Ecclesiastes is probably most known for the passage that says that there is a time for everything and every purpose under heaven. This message proves itself in our everyday lives. We experience times of laughter and times of weeping. We see times of sowing and harvesting. The list could go on.
Though the subject of timing has been mentioned in an earlier lesson, a writer can never learn enough on any given subject and improvement is always the watchword.
The timing and pacing of your story must be a balance between moving the story along and yet not speeding by too quickly. By making things happen too quickly the reader loses out on some of the anticipation that can be created for the reader. But, if the writer puts in too much of this anticipation-building time, the reader could lose interest.
The writer needs to keep the story moving, showing the characters’ actions. However, there is no need to bog the reader down by showing every action. For example, the reader doesn’t need to read all about the car ride to a destination unless there is something significant revealed during the car ride. To explain that the character puts the key into the car and puts it in drive and pulls from the parking lot into the traffic might slow down the pace. The reader doesn’t have to see all of that. They know that the characters had to do all of these things to drive the car to their destination.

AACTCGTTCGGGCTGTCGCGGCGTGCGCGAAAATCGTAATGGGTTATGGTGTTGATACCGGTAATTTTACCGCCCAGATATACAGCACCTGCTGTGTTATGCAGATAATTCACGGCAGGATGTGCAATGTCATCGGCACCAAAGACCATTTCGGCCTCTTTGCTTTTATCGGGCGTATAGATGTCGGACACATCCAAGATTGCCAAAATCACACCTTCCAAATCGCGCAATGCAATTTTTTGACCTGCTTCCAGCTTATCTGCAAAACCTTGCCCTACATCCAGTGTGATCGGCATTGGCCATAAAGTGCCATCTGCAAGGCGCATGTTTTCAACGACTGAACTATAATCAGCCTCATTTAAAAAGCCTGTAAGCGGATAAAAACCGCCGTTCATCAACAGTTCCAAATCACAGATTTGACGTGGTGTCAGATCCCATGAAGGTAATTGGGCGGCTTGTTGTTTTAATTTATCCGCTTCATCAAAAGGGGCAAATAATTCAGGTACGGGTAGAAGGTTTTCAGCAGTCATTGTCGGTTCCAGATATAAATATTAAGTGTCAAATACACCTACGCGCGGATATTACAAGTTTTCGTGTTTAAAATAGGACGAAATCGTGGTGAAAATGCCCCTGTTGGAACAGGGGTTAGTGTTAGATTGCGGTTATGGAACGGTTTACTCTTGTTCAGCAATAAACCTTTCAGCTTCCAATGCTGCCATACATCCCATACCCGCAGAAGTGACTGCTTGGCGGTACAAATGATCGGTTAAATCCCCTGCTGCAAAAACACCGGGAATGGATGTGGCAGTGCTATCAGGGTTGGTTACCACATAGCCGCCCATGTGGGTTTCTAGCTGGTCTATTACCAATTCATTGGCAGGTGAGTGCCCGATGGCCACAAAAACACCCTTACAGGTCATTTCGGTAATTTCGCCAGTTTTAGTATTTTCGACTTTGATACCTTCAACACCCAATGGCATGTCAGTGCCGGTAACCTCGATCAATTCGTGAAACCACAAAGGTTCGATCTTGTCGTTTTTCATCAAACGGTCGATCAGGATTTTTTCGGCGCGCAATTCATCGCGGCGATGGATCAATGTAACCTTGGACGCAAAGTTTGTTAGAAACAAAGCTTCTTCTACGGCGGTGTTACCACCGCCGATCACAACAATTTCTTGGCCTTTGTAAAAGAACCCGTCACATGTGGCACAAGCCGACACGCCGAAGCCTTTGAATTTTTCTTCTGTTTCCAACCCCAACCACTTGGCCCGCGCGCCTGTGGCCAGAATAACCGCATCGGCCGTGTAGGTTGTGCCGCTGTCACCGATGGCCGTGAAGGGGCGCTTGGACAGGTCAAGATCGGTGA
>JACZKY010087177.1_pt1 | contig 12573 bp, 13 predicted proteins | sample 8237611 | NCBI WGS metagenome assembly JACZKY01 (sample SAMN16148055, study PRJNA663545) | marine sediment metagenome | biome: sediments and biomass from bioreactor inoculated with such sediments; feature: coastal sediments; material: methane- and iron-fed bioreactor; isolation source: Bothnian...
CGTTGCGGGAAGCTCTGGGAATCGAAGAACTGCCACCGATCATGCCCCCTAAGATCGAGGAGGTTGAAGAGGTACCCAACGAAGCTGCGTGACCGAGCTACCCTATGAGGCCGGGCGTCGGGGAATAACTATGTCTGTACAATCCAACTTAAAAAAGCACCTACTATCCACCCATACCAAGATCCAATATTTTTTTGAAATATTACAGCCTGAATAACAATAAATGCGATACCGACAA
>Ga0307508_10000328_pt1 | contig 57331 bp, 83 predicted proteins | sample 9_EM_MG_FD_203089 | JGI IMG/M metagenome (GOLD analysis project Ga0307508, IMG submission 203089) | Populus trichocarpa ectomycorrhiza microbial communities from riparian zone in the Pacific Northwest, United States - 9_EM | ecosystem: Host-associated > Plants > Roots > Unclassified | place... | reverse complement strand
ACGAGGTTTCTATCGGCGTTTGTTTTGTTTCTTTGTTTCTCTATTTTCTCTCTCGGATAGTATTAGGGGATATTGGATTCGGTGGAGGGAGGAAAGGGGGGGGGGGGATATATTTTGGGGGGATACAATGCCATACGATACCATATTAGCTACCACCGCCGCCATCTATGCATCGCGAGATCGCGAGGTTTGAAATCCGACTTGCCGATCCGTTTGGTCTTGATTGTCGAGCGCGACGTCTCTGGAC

Another pace killer is providing too much description of setting and character. This tempts the reader to skip ahead because they feel the action slow and may even feel like they are removed from the story.
Randomly choose a scene or chapter from your work in progress. Read the section aloud. Could you sense the pacing in this section? Did the pace feel like what you set out to create? Or, did you notice a slowing with too much description? Or, did you notice that the culmination of the scene happened too quickly? Rework accordingly.
Do you believe there is a time for everything? It is hard to accept that our timetable doesn’t always match up with God’s. But, think of it this way, that rejection you received may mean that your manuscript isn’t supposed to be accepted now. The Bible says there is a time and a purpose for everything. The purpose He has for your writing may not be ready at this time to be fulfilled. Matching our pace with God’s can be difficult because we like to pull ahead, but He sees the full picture. Christian writer, you can trust God’s timing and pace.